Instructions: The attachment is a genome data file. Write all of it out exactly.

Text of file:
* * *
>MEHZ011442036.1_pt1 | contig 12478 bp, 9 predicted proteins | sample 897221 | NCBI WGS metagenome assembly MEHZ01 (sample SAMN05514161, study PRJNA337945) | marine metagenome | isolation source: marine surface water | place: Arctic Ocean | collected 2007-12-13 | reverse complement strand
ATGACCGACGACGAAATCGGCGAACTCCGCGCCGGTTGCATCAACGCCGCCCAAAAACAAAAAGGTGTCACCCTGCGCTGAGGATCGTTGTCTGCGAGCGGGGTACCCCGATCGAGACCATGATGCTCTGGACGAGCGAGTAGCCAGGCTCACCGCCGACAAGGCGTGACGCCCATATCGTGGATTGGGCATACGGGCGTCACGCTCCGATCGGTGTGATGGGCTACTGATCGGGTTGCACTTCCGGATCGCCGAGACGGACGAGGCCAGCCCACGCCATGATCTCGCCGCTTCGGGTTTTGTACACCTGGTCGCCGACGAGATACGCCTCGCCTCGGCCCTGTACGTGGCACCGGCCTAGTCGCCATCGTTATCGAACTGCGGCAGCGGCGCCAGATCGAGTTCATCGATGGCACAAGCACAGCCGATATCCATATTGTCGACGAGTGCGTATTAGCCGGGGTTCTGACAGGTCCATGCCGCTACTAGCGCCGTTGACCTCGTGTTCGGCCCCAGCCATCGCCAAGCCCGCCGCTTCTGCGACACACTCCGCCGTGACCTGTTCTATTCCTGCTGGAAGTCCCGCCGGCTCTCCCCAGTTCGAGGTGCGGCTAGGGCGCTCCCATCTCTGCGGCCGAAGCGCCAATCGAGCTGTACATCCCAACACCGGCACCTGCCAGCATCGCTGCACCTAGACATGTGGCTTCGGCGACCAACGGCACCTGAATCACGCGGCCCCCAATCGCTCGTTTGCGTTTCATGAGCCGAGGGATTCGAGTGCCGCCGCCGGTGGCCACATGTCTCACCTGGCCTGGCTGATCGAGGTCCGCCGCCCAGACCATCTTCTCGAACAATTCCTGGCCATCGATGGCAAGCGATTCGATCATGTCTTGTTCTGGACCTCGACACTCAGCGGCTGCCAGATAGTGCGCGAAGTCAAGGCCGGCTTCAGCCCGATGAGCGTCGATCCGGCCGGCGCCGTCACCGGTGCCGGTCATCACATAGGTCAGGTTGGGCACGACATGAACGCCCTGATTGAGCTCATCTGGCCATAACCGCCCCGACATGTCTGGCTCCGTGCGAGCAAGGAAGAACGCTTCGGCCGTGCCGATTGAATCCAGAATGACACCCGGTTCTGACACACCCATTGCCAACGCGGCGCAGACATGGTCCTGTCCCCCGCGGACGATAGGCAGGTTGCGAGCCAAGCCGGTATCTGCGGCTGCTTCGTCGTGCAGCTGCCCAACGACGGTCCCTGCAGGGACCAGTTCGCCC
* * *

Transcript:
>MEHZ011442036.1_pt1 | contig 12478 bp, 9 predicted proteins | sample 897221 | NCBI WGS metagenome assembly MEHZ01 (sample SAMN05514161, study PRJNA337945) | marine metagenome | isolation source: marine surface water | place: Arctic Ocean | collected 2007-12-13 | reverse complement strand
ATGACCGACGACGAAATCGGCGAACTCCGCGCCGGTTGCATCAACGCCGCCCAAAAACAAAAAGGTGTCACCCTGCGCTGAGGATCGTTGTCTGCGAGCGGGGTACCCCGATCGAGACCATGATGCTCTGGACGAGCGAGTAGCCAGGCTCACCGCCGACAAGGCGTGACGCCCATATCGTGGATTGGGCATACGGGCGTCACGCTCCGATCGGTGTGATGGGCTACTGATCGGGTTGCACTTCCGGATCGCCGAGACGGACGAGGCCAGCCCACGCCATGATCTCGCCGCTTCGGGTTTTGTACACCTGGTCGCCGACGAGATACGCCTCGCCTCGGCCCTGTACGTGGCACCGGCCTAGTCGCCATCGTTATCGAACTGCGGCAGCGGCGCCAGATCGAGTTCATCGATGGCACAAGCACAGCCGATATCCATATTGTCGACGAGTGCGTATTAGCCGGGGTTCTGACAGGTCCATGCCGCTACTAGCGCCGTTGACCTCGTGTTCGGCCCCAGCCATCGCCAAGCCCGCCGCTTCTGCGACACACTCCGCCGTGACCTGTTCTATTCCTGCTGGAAGTCCCGCCGGCTCTCCCCAGTTCGAGGTGCGGCTAGGGCGCTCCCATCTCTGCGGCCGAAGCGCCAATCGAGCTGTACATCCCAACACCGGCACCTGCCAGCATCGCTGCACCTAGACATGTGGCTTCGGCGACCAACGGCACCTGAATCACGCGGCCCCCAATCGCTCGTTTGCGTTTCATGAGCCGAGGGATTCGAGTGCCGCCGCCGGTGGCCACATGTCTCACCTGGCCTGGCTGATCGAGGTCCGCCGCCCAGACCATCTTCTCGAACAATTCCTGGCCATCGATGGCAAGCGATTCGATCATGTCTTGTTCTGGACCTCGACACTCAGCGGCTGCCAGATAGTGCGCGAAGTCAAGGCCGGCTTCAGCCCGATGAGCGTCGATCCGGCCGGCGCCGTCACCGGTGCCGGTCATCACATAGGTCAGGTTGGGCACGACATGAACGCCCTGATTGAGCTCATCTGGCCATAACCGCCCCGACATGTCTGGCTCCGTGCGAGCAAGGAAGAACGCTTCGGCCGTGCCGATTGAATCCAGAATGACACCCGGTTCTGACACACCCATTGCCAACGCGGCGCAGACATGGTCCTGTCCCCCGCGGACGATAGGCAGGTTGCGAGCCAAGCCGGTATCTGCGGCTGCTTCGTCGTGCAGCTGCCCAACGACGGTCCCTGCAGGGACCAGTTCGCCC